Monday, March 28, 2011

Teresa De Lauretis and Freud’s Theory of Drives


Freud’s Drive: Psychoanalysis, Literature and Film
Rereading Freud’s theory of the death drive with fictional narratives, Delauretis, suggests that Freud’s metapsychology creates a figurative language that translates the subject’s unconscious.

In “Desire in Narrative,” De lauretis historicizes the concept of desire and criticizes structuralist model of reading for their inability to disclose the ways in which narrative operates, through the desire it excites and fulfills, to construct the social world as a system of sexual differences.

“What fiction is to literature, fantasy is to psychic reality” (Freud’s Drive, 146).

This sentence occurs in a section entitled “Figures of Translation”, which is in chapter five, “The Order of Memory.” The sentence is striking because of its figure of speech. It is a simile that juxtaposes and even equates two completely different things, literature and psychic reality, fiction and fantasy.  We cannot start our reading without pointing out that De Lauretis repetively uses this figure of speech throughout her analysis. As such, our reading seeks to analyze the rhetorical role of this simile in a section about  “figures of translation.”  How does the simile in this sentence confirm or resist the very idea of translation, transportability, or intertextuality of meaning? What will the sentence reveal about literature and psychoanalysis translation if we rewrite the simile as literature to psychic reality is like fiction to fantasy?
In this sentence, De Lauretis weaves fiction and fantasy together for them to act in defiance to the divide between literature and psychic reality. The comma in the middle of the sentence accompanies the weaving and insists on the process. As such, it carries on working and facilitating the equation of literature to psychic reality. At the same time, the comma also creates a spatial divide as it marks the grouping of two different categories, we want to name episodes. The spatial divide created by the comma, established a place of resistance, which marks the flight of two episodes of the sentence from the equating demands of the simile into the story of difference. The simile can then be read as depicting the desire for, and yet the impossibility of, the perfect weaving of the two parts of the sentence. But the simile itself has pointed out how the comma has an influence on the sentence, so that although the divide is implicitly present, it is absent in the movement of the sentence toward meaning.  At this point, I wonder to what extent can we complicate this reading if we replace meaning by its French equivalent, sens(e)? We may perceive the simile in two ways as sen(se) (bodily feeling and/or perception) and as meaning. For example, though we may sense two different episodes in the sentence (literature to fiction and fantasy to psychic reality), De Lauretis -the subject of the sentence, or as Lacan may call her, the subject of enunciation- is concerned with making us perceive the blurring of boundaries between literature and psychic reality, between fiction and fantasy. The inter- and intratext play of the simile incorporates an eclectic mix of elements from literature and psychoanalysis. The effect of the simile is also its cause, in the sense that it generates the enunciation of the sentence. This circularity makes it difficult, if not impossible to separate the resistance of the simile to a straightforward linear model of cause and effect that can be recognized as an unsettling dynamic throughout the Metamorphoses from literature psychic reality, fiction to fantasy.  Therefore what the simile does not tell us is: it is particularly troublesome when it comes to forging connections between the world depicted by literature and the world outside of it, whether the latter is the world of Psychoanalysis or the reader’s.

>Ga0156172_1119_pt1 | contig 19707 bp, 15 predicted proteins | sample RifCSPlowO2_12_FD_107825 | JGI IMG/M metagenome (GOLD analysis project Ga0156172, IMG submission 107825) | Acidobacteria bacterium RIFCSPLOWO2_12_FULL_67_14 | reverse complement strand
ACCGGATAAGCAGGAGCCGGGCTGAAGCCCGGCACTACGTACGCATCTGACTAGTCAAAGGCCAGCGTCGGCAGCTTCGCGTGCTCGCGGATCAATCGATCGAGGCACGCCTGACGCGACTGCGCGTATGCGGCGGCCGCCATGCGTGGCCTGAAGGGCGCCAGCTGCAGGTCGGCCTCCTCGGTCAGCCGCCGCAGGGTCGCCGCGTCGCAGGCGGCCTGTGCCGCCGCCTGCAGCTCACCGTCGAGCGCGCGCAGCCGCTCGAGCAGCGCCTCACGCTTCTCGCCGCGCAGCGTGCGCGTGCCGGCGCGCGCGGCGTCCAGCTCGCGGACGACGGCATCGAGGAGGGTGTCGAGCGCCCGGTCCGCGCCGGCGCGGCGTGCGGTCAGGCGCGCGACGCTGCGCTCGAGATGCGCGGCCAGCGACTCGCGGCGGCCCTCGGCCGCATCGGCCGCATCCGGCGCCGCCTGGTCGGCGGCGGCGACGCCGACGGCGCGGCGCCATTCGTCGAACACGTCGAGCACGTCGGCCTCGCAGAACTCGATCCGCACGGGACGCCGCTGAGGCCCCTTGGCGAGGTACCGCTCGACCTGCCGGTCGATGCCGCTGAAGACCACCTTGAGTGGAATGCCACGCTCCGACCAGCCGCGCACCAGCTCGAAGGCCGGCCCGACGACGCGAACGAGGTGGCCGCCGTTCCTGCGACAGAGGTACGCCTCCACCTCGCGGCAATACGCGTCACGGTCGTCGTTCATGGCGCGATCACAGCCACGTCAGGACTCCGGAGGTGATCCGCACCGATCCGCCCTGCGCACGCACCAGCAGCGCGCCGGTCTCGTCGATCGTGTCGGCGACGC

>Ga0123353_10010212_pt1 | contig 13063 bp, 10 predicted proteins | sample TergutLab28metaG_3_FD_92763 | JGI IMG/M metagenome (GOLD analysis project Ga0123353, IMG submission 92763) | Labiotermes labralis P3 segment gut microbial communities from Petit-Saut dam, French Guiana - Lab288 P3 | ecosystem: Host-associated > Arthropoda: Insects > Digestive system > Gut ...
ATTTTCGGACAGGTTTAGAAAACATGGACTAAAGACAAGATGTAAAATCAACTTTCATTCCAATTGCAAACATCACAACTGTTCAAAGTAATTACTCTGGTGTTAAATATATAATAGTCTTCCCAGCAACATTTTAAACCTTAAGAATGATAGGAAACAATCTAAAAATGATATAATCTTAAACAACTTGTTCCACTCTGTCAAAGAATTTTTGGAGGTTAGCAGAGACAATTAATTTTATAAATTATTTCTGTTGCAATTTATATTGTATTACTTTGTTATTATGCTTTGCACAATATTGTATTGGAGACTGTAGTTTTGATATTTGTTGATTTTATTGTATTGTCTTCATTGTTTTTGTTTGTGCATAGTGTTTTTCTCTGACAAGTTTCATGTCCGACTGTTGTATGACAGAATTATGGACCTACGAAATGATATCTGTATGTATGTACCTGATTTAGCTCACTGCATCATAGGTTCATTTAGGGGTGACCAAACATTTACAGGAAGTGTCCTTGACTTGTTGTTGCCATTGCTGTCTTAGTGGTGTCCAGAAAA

Throughout the text, De Lauretis mafinests a compulsion to repeat similes in order to discuss two possible ways of interpreting the sentence that link the process of forging such connections with the judgment made about the final outcome of each metamorphosis. He argues that if the reader chooses to focus on the form of the new shape, the process of metamorphosis is normalized because the fantastical event is subordinated to the familiarity of the end product in the present. De Lauretis concludes her reading of Barnes’ Nightwood with this observation “I tried to show, in my reading, how certain words or phrases revive the sense of another scene, half away between a memory and a sensation, the feeling of something unremembered and yet having occurred, (..) something made active but not made visible” (148). Perceived from De Lauretis’ perception, “What fiction is to literature, fantasy is to psychic reality” perpetuates as well as resists order and stability. If the reader concentrates on its resistance of the metamorphosis, its entire process becomes much more disturbing; each transformation appears less a stage in the structure of the sentence than the shutting down of an individual subject of enunciation, locked in opposition.

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